Rock Hudson on the left and James Wong Howe on the right on set.

Through the Lens of James Wong Howe

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The UCLA Film & Television Archive presents classic film and contemporary cinema in the Hammer's Billy Wilder Theater.

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Now considered one of the most innovative directors of photography of all time, Chinese-born American James Wong Howe was one of the most widely sought-after cinematographers during Hollywood’s Golden Age. Arguably the first to make use of deep focus photography, Howe was consistently at the vanguard of technological ideation. For the filmmakers whose visions he rendered possible, Howe’s eye created a distinct richness. The Archive presents two 35mm prints from its collection that highlight Howe’s masterful work.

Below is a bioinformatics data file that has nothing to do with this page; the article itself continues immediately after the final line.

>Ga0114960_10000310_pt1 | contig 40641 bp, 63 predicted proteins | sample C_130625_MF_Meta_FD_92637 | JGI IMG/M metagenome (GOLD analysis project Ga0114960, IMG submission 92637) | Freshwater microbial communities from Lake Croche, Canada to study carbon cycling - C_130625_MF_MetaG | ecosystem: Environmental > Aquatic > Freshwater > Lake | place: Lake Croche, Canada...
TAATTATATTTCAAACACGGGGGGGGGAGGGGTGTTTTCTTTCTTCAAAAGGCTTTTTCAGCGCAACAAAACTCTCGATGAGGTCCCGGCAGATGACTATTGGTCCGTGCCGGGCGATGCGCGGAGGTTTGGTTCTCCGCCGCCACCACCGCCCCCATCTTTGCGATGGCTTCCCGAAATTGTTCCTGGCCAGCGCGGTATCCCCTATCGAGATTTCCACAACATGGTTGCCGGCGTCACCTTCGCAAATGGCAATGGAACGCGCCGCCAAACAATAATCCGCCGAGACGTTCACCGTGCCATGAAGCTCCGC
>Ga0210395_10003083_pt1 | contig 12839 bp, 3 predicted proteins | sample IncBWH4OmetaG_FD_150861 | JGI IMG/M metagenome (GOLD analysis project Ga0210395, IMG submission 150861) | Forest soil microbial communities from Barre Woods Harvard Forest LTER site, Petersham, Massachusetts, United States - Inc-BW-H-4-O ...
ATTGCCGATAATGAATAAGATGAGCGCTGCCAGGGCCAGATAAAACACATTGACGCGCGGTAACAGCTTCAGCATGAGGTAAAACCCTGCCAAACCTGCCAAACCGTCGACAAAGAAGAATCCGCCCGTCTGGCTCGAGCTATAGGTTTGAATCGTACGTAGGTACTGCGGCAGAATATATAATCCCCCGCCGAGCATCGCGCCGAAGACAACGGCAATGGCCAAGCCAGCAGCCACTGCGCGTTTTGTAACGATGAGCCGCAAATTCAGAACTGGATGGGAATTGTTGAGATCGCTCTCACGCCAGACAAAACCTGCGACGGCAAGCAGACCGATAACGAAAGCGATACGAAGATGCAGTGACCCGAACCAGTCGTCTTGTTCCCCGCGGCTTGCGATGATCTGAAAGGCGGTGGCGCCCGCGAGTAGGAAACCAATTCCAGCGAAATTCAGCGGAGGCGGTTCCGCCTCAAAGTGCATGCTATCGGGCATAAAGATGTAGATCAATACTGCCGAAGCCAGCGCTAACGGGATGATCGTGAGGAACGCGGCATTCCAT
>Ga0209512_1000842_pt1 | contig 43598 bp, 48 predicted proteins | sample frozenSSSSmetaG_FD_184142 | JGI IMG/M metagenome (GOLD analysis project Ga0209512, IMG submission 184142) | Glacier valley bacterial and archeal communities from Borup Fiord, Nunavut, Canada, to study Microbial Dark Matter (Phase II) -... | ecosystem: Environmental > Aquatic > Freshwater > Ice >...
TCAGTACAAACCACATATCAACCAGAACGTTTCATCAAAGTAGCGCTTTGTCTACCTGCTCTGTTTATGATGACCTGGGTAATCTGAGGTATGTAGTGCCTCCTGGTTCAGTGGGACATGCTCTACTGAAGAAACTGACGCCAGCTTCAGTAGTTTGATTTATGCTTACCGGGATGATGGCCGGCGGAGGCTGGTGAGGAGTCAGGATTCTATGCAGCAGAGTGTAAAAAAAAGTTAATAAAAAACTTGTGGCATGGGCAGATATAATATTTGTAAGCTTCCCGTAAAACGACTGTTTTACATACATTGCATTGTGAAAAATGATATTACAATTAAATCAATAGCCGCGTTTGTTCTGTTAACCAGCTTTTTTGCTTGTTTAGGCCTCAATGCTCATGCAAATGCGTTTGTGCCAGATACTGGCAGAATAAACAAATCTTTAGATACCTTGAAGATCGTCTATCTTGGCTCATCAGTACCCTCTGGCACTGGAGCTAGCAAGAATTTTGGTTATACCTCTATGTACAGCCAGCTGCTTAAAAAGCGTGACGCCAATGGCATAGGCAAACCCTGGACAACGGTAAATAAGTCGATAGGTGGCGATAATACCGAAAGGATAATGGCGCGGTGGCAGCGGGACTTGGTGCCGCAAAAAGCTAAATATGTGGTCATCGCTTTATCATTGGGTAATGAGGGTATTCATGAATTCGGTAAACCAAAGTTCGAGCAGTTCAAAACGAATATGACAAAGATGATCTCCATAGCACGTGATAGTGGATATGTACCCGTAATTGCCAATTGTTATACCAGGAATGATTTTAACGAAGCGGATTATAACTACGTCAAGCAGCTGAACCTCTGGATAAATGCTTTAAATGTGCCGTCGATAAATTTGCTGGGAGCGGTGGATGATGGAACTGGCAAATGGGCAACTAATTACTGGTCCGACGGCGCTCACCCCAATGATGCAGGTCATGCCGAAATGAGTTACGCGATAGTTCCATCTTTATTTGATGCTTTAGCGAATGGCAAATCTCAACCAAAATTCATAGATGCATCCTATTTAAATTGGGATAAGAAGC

Sweet Smell of Success

To execute the film’s distinct nocturnal look, Howe modeled Sweet Smell of Success after photojournalist Weegee’s uncompromising images of street-level life in New York City. On location for just a few short weeks in Manhattan, the crew shot between midnight and 6 a.m. to make use of the harsh lights of Times Square and Broadway. Howe’s prowess in etching with shadow adds a “crisp, threatening, noir-like” hardness that director Alexander Mackendrick was seeking for this biting satire. (1957, dir. Alexander MacKendrick, 35mm from the UCLA Film & Television Archive, black and white, 96 min.)


Character actor John Randolph plays Arthur Hamilton, a frustrated banker who undergoes a procedure that transforms him into the younger, fitter painter Tony Wilson (Rock Hudson) in this John Frankenheimer film. Every production detail gives Seconds its lingering, eerie sensibility. Often using multiple hand-held Arriflex cameras and various fisheye lenses to drastically distort the image, Howe realized the film’s unique aesthetic in collaboration with art director Ted Haworth, whose labyrinthic, warped sets aid in attaining the film’s unsettling, abstract mise-en-scène. (1966, dir. John Frankenheimer, 35mm from the UCLA Film & Television Archive, black and white, 106 min.)